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Want to Win a Prize?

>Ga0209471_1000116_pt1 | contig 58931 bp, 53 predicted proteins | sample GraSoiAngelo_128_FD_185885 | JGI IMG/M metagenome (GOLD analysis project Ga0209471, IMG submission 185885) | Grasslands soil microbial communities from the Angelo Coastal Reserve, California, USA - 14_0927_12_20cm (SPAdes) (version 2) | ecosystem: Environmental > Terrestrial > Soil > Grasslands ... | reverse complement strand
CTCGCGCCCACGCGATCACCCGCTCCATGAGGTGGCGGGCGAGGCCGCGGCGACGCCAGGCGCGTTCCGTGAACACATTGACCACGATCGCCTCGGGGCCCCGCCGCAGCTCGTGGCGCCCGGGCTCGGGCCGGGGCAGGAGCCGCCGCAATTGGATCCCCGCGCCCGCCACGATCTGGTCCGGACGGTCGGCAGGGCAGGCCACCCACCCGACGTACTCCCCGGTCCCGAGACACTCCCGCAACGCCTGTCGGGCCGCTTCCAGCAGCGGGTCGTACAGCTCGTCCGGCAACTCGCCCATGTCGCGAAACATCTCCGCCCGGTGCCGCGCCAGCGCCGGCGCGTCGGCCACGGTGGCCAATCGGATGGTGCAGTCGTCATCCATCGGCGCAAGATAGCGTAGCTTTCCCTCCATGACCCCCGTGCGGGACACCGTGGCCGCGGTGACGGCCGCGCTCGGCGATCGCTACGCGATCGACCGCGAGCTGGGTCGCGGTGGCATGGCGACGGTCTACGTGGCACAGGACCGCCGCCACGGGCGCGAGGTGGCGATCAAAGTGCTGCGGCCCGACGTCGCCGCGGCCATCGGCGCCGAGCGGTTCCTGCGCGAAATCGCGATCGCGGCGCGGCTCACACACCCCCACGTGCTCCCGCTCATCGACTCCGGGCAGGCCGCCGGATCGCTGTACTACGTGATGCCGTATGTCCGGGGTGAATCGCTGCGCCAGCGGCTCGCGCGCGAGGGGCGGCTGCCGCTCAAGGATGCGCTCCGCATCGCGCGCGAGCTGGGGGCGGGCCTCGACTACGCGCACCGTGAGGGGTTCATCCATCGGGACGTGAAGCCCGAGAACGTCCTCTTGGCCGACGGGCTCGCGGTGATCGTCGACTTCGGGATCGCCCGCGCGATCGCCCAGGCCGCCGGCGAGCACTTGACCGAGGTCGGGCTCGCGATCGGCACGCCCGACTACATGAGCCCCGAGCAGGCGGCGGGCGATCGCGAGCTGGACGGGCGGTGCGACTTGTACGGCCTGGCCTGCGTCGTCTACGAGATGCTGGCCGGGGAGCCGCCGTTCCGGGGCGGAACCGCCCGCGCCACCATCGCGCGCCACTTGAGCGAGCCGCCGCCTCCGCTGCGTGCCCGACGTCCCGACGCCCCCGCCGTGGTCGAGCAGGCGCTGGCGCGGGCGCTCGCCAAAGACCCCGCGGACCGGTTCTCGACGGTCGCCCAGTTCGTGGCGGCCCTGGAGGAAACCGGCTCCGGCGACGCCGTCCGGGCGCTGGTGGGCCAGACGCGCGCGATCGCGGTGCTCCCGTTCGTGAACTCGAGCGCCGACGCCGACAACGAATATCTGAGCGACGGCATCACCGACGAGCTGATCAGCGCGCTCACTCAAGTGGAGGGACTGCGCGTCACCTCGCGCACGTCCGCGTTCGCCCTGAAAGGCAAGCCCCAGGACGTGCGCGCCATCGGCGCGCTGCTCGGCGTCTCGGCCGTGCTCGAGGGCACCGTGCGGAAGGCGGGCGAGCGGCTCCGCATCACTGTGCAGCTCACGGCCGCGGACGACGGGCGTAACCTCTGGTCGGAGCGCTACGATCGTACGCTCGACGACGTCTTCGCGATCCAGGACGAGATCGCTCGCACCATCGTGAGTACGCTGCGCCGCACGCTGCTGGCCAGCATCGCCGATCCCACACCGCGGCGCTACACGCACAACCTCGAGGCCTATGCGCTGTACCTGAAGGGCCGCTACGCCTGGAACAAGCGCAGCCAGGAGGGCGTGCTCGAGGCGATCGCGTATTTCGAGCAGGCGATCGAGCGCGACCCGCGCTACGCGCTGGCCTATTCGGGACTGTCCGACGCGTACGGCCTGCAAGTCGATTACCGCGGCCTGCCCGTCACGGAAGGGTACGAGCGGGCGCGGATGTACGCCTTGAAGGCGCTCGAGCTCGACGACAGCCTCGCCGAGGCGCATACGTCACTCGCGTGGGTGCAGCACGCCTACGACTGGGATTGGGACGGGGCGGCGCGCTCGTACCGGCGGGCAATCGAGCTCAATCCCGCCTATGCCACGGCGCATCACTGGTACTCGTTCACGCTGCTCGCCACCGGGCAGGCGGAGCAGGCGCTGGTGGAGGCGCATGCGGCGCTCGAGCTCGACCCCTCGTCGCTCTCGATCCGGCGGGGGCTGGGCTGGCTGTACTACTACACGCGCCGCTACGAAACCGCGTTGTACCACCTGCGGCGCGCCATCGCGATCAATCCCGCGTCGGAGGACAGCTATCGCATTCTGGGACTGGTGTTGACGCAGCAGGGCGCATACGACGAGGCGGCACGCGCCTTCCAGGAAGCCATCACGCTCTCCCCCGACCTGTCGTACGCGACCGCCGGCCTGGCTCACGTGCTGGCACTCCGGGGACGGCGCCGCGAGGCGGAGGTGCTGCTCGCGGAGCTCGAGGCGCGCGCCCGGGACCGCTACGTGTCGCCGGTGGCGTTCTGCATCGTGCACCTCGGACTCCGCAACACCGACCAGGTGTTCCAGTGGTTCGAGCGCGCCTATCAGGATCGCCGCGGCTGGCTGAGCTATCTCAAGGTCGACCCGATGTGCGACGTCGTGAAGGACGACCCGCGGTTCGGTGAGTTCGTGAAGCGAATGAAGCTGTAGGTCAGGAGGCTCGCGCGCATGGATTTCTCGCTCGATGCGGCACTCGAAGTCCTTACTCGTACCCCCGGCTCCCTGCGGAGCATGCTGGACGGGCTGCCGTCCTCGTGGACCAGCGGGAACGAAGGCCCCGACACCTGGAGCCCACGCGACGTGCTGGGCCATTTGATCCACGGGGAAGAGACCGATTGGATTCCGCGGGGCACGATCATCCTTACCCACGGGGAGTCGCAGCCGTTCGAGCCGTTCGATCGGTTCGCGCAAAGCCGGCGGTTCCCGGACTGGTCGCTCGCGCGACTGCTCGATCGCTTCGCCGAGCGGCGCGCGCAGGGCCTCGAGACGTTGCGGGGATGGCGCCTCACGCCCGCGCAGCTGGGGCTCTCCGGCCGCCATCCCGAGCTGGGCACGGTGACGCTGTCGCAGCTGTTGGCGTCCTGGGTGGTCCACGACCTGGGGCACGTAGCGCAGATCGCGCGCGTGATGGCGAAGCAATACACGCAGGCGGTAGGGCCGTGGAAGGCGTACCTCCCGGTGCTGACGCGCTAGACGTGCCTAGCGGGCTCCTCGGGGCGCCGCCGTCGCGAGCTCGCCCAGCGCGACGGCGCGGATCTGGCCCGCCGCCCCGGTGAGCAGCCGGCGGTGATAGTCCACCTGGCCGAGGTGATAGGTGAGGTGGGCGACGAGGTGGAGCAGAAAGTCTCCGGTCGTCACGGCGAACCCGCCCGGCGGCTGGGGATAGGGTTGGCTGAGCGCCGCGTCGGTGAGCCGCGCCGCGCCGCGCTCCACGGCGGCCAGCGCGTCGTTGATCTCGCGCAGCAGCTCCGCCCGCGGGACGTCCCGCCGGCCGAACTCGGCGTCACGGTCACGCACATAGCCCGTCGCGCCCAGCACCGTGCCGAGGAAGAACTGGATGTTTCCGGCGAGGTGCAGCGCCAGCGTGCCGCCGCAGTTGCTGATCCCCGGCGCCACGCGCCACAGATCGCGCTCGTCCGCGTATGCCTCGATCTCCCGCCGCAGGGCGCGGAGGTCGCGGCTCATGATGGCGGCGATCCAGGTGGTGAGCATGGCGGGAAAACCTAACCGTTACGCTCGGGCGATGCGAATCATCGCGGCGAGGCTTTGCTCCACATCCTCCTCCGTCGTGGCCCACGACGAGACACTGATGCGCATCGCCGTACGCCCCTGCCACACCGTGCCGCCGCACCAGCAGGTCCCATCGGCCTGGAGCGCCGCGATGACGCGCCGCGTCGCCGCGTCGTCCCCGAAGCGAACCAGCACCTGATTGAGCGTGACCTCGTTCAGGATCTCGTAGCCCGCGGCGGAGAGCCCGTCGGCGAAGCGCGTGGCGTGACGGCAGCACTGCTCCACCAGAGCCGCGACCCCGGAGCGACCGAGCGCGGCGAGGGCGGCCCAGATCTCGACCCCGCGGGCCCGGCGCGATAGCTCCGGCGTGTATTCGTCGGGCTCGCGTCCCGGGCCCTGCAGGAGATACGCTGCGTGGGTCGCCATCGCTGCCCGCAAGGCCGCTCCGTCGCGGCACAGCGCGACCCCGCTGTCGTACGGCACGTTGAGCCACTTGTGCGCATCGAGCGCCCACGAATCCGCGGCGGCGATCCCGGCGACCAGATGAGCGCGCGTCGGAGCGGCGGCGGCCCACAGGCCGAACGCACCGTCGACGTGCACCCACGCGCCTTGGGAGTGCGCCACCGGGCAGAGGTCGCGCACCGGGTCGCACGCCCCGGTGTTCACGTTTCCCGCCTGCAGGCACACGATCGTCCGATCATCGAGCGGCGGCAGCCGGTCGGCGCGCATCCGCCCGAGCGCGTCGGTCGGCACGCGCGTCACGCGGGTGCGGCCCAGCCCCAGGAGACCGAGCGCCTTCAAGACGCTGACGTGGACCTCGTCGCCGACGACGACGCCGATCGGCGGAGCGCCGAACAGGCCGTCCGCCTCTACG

OK….so the title made you click and read this post…and that’s what I’m hoping will happen with our student body. I got a brillant…stupid idea the other day to see if I could engage the student community in using Facebook and FourSquare to promote our up coming Softball Spirit Night (I’m Asst. Coach to boys varsity softball….we play softball instead of baseball at school…so don’t judge me!) I’m sure there are going to be people that read this and think I’m insane, think I’m putting kids in danger, or a host of other reasons why this might not work…but I do have to say on this one I actually got it approved through the school admin and our very switched on Atheltic Director is in full support. (In full disclosure our Dean of Students, Dennis Harter did my job before me…and our Atheltic Director Andy Vaughen is a COETAIL graduate and a huge user of technology in both Atheltics and Physical Education) Here’s the plan: Spirit Night is this coming Friday as the softball team takes on the International School of Kuala Lumpur.  I first made a special on the school’s FourSquare page (see this post about using FourSquare at our school) that you can see in the image above that outlines how to win a prize if you attend Spirit Night.  Basically kids have to do two things. 1. They have to check-in on FourSquare between 7-8pm (during the game) 2. They have to post on their Facebook Page a status that reads “I’m at Spirit Night are you?” Monday morning the first 10 students to come to my office and show me that they accomplished the two things above in the time frame win a prize donated by our PTA via our Athletic Director.  Next step….how do I get the word out to kids? Sure I could have put it in the bulletin that not every student reads, but instead I decided that using the network fully would be an interesting test. So I found 5 very active ISB Facebook groups, joined them and posted a message outlining the details of the compitition to get this in front of kids and get them talking about it. That’s it…we’ll see what happens tomorrow night…I’m excited to see if this works…or it might be a total flop as kids will look at this and think “There goes Mr. U...